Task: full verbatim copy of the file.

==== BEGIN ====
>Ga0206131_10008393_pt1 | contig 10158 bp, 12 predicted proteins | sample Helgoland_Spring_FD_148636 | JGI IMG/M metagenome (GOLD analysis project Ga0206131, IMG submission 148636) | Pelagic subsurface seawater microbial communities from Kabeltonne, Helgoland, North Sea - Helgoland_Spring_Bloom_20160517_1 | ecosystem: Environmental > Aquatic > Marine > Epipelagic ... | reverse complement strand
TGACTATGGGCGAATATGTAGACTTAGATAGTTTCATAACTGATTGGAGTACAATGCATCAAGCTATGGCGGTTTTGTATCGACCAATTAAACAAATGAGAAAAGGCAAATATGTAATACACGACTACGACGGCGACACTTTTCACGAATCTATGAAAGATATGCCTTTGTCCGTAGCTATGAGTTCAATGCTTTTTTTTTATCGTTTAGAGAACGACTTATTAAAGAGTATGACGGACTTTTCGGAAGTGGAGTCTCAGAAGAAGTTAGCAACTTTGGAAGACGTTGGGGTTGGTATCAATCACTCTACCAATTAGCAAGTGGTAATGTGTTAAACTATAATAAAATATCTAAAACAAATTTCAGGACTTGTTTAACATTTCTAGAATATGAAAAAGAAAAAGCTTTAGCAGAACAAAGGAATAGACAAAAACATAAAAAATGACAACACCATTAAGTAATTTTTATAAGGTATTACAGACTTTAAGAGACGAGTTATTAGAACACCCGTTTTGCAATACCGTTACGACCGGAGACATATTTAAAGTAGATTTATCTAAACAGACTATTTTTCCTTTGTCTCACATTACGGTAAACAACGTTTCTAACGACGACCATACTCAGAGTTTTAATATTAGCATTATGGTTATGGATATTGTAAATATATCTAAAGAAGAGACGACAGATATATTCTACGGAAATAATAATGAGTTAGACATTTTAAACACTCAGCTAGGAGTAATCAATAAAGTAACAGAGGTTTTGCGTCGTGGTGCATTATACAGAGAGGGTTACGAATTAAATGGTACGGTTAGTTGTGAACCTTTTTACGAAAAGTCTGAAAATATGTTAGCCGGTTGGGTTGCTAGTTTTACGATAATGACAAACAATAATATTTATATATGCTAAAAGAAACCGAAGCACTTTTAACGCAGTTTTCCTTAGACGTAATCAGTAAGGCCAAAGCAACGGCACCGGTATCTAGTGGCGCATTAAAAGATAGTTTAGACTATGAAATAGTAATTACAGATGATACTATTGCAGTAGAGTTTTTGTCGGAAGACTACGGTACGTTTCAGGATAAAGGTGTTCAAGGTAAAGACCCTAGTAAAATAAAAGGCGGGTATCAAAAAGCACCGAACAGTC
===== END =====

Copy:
>Ga0206131_10008393_pt1 | contig 10158 bp, 12 predicted proteins | sample Helgoland_Spring_FD_148636 | JGI IMG/M metagenome (GOLD analysis project Ga0206131, IMG submission 148636) | Pelagic subsurface seawater microbial communities from Kabeltonne, Helgoland, North Sea - Helgoland_Spring_Bloom_20160517_1 | ecosystem: Environmental > Aquatic > Marine > Epipelagic ... | reverse complement strand
TGACTATGGGCGAATATGTAGACTTAGATAGTTTCATAACTGATTGGAGTACAATGCATCAAGCTATGGCGGTTTTGTATCGACCAATTAAACAAATGAGAAAAGGCAAATATGTAATACACGACTACGACGGCGACACTTTTCACGAATCTATGAAAGATATGCCTTTGTCCGTAGCTATGAGTTCAATGCTTTTTTTTTATCGTTTAGAGAACGACTTATTAAAGAGTATGACGGACTTTTCGGAAGTGGAGTCTCAGAAGAAGTTAGCAACTTTGGAAGACGTTGGGGTTGGTATCAATCACTCTACCAATTAGCAAGTGGTAATGTGTTAAACTATAATAAAATATCTAAAACAAATTTCAGGACTTGTTTAACATTTCTAGAATATGAAAAAGAAAAAGCTTTAGCAGAACAAAGGAATAGACAAAAACATAAAAAATGACAACACCATTAAGTAATTTTTATAAGGTATTACAGACTTTAAGAGACGAGTTATTAGAACACCCGTTTTGCAATACCGTTACGACCGGAGACATATTTAAAGTAGATTTATCTAAACAGACTATTTTTCCTTTGTCTCACATTACGGTAAACAACGTTTCTAACGACGACCATACTCAGAGTTTTAATATTAGCATTATGGTTATGGATATTGTAAATATATCTAAAGAAGAGACGACAGATATATTCTACGGAAATAATAATGAGTTAGACATTTTAAACACTCAGCTAGGAGTAATCAATAAAGTAACAGAGGTTTTGCGTCGTGGTGCATTATACAGAGAGGGTTACGAATTAAATGGTACGGTTAGTTGTGAACCTTTTTACGAAAAGTCTGAAAATATGTTAGCCGGTTGGGTTGCTAGTTTTACGATAATGACAAACAATAATATTTATATATGCTAAAAGAAACCGAAGCACTTTTAACGCAGTTTTCCTTAGACGTAATCAGTAAGGCCAAAGCAACGGCACCGGTATCTAGTGGCGCATTAAAAGATAGTTTAGACTATGAAATAGTAATTACAGATGATACTATTGCAGTAGAGTTTTTGTCGGAAGACTACGGTACGTTTCAGGATAAAGGTGTTCAAGGTAAAGACCCTAGTAAAATAAAAGGCGGGTATCAAAAAGCACCGAACAGTC